Issue Date: December 6, 2010
Coal Ash Spill In Tennessee Still A Problem
Nearly two years ago, 978,000,000 gallons of wet coal ash spilled into the Emory River and its tributaries near Kingston, Tenn. Now researchers from Duke University report that the spill polluted downstream sediments with unexpectedly high levels of a particularly toxic form of arsenic (Environ. Sci. Technol., DOI: 10.1021/es1026739).
The spill occurred on Dec. 22, 2008, when a holding pond ruptured, releasing its waste from the Tennessee Valley Authority's Kingston Fossil Plant, a coal-fired power plant. Ash produced by burning coal isn't regulated as hazardous waste by the Environmental Protection Agency, because the EPA's testing protocol—known as the Toxicity Characterization Leaching Protocol—assumes that coal ash contaminants do not seep from municipal landfills into nearby water. The TVA spill provided a useful—if tragic—opportunity to test this assumption, says Duke geochemist Avner Vengosh: "It became a huge field experiment."
Soon after the accident, Vengosh and his colleagues descended on the site and launched an investigation that continues today into how the coal ash has affected the river's ecosystems.
For their current report, the team collected over 220 surface water and sediment samples during an 18-month period of TVA's clean up. They measured concentrations of five leachable coal ash contaminants, including arsenic and selenium. The researchers found that anaerobic bacteria in the sediments produce conditions that reduce arsenic from the common pentavalent form to the more-toxic trivalent form, As3+. Meanwhile, selenium leeches out of these anoxic sediments and migrates to the more-oxygenated surface water.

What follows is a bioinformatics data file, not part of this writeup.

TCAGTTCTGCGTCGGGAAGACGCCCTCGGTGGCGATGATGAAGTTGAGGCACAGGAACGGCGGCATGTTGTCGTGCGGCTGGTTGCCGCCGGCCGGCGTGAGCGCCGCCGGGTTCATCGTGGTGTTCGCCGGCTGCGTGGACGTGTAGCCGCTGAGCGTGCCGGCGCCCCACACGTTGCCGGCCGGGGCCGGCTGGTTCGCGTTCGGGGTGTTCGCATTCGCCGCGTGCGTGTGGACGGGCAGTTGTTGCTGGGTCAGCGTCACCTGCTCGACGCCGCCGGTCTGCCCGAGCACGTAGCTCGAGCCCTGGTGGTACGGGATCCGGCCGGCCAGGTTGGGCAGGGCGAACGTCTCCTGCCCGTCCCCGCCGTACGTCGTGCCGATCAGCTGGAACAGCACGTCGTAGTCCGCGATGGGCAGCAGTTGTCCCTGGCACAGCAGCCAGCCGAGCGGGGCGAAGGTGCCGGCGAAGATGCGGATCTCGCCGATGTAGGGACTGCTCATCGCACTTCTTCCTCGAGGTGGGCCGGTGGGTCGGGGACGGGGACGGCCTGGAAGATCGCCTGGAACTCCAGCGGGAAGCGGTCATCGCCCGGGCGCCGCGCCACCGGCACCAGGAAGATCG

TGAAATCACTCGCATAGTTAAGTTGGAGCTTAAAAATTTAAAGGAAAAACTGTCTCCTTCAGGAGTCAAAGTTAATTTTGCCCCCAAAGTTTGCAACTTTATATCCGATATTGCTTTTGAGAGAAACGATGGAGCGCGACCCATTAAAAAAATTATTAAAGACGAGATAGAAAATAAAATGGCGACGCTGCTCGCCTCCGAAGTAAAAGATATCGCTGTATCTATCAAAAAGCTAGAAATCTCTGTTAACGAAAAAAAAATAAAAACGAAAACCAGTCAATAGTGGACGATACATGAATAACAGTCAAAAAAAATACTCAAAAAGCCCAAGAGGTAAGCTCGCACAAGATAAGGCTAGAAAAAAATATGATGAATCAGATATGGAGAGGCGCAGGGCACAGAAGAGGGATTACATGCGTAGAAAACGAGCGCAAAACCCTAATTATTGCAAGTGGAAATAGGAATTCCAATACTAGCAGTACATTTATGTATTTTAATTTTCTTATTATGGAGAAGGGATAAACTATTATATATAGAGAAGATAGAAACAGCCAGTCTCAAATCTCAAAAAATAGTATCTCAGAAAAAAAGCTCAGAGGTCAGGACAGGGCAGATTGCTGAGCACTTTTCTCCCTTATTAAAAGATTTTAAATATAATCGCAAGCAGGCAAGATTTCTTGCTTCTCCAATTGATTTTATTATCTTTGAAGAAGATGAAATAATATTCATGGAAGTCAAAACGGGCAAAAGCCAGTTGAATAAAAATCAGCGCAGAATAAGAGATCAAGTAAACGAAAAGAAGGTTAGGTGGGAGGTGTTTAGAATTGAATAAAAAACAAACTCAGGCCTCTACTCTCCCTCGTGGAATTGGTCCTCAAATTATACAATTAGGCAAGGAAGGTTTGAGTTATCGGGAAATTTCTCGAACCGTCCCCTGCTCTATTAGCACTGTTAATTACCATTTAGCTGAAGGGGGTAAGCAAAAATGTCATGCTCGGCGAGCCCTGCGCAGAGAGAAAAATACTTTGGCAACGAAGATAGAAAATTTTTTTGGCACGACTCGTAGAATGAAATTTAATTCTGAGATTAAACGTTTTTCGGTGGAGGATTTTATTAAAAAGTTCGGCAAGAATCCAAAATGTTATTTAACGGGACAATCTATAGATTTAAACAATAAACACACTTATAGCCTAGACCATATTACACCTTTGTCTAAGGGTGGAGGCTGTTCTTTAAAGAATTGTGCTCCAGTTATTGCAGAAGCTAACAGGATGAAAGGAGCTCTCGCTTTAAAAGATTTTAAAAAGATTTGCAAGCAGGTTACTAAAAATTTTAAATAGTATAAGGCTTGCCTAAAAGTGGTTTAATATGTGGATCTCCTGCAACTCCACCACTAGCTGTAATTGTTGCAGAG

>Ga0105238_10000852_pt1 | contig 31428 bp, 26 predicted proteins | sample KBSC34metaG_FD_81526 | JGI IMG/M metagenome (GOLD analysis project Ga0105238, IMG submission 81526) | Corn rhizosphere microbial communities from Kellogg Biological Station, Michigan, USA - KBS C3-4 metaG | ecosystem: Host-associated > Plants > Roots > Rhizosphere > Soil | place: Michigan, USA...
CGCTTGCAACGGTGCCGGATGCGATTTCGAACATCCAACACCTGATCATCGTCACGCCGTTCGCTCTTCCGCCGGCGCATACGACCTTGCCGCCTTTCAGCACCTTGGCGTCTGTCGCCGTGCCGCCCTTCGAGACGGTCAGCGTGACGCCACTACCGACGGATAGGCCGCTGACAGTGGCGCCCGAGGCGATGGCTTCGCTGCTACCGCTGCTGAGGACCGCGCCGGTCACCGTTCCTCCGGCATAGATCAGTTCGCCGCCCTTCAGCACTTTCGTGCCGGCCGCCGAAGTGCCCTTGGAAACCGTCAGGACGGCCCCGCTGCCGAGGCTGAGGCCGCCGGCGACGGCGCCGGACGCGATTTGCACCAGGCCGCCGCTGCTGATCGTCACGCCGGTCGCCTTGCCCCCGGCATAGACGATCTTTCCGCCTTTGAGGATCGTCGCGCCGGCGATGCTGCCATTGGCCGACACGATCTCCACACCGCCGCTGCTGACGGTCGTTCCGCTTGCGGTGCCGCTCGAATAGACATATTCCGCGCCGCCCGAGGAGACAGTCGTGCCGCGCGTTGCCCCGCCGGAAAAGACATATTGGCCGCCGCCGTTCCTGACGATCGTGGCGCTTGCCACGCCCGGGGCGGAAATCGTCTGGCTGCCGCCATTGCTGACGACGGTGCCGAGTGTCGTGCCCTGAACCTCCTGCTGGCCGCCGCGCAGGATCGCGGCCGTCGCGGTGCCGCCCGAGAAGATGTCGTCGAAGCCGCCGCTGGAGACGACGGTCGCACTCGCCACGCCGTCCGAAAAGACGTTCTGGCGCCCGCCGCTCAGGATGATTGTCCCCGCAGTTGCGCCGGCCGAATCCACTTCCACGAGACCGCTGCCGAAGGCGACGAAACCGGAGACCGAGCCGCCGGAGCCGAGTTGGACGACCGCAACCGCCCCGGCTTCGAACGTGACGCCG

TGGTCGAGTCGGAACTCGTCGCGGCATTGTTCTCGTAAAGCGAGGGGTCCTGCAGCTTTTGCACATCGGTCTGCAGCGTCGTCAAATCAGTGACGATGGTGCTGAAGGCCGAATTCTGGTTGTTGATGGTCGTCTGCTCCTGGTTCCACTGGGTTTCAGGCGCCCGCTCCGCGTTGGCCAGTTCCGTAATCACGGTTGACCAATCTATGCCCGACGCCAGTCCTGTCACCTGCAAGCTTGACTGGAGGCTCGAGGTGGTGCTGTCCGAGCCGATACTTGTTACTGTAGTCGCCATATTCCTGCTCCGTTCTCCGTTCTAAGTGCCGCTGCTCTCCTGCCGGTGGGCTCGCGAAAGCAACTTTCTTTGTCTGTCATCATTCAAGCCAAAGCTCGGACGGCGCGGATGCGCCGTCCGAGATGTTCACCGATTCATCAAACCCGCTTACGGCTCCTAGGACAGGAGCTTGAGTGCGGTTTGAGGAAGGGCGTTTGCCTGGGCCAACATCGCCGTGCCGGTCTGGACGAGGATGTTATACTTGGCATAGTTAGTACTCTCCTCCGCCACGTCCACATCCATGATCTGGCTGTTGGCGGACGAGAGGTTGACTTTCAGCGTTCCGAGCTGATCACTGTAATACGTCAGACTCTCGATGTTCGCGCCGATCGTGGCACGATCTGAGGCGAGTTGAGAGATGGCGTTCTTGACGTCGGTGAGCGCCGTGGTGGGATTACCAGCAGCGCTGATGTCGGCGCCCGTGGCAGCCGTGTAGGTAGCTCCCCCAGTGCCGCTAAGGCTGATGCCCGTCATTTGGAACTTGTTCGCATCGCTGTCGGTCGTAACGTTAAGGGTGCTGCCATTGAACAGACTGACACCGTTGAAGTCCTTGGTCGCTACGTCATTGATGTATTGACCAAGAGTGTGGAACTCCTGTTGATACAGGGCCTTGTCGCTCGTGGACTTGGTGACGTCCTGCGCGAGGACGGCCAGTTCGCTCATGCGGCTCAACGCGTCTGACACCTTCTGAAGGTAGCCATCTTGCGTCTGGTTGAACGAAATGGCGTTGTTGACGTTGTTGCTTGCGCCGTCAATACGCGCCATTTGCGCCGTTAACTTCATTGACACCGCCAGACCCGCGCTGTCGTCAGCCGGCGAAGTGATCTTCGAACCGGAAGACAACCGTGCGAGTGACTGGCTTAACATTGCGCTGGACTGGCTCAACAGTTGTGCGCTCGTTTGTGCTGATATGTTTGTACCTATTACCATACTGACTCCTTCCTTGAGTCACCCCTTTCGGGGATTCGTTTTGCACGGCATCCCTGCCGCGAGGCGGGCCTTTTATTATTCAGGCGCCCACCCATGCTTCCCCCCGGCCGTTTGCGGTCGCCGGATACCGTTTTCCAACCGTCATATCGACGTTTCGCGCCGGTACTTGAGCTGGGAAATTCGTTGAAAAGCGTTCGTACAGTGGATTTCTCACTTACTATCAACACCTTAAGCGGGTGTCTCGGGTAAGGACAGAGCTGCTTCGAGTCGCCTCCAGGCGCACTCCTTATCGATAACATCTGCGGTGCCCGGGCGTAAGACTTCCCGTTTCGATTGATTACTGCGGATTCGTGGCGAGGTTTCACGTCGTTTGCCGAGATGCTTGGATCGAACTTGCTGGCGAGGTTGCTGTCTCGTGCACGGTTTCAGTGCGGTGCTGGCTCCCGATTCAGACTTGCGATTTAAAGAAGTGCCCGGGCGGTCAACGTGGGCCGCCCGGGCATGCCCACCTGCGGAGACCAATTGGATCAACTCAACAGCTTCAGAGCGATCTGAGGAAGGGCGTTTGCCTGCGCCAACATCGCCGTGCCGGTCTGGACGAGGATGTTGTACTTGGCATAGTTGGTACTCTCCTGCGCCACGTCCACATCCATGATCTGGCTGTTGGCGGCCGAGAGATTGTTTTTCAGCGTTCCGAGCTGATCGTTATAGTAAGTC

EPA's testing protocol does not predict these findings because it does not consider redox chemistry, explained co-author Helen Hsu-Kim: "The test is only concerned with acid-induced leaching." So it underestimates risks from arsenic under anaerobic disposal conditions, Vengosh says.
The team detected the highest contaminant levels near the spill site in a cove, which received a flowing waste stream during the spill. Given its isolation from the rest of the river, this cove concentrated ash pollutants, whereas in downstream areas with more water exchange, pollutant levels were more diluted. While surface water concentrations of selenium were high only in the cove, As3+ levels were high in sediments throughout the 300-acre spill site and surrounding watershed, Vengosh says.
The team also examined the effects of TVA's clean-up methods. Some experts feared that TVA's dredging of nearly two-thirds of the spilled ash would increase surface water contamination. The researchers saw no evidence of such a spike. But even after the remediation, buried ash in some locations still contaminates water among river sediments at arsenic levels beyond 2,000 ppb. In comparison, EPA's maximum contaminant level for arsenic in drinking water is 10 ppb.
EPA is considering whether to designate coal ash as hazardous waste and the Duke team's data are sure to influence that decision, says James Hower, a senior scientist at the University of Kentucky's Center for Applied Energy Research. But designating coal ash as hazardous waste might generate unwanted consequences, he says. For example, it could hamper use of coal ash as filler in concrete production. "There's no doubt these findings are damaging to the coal industry," he says.
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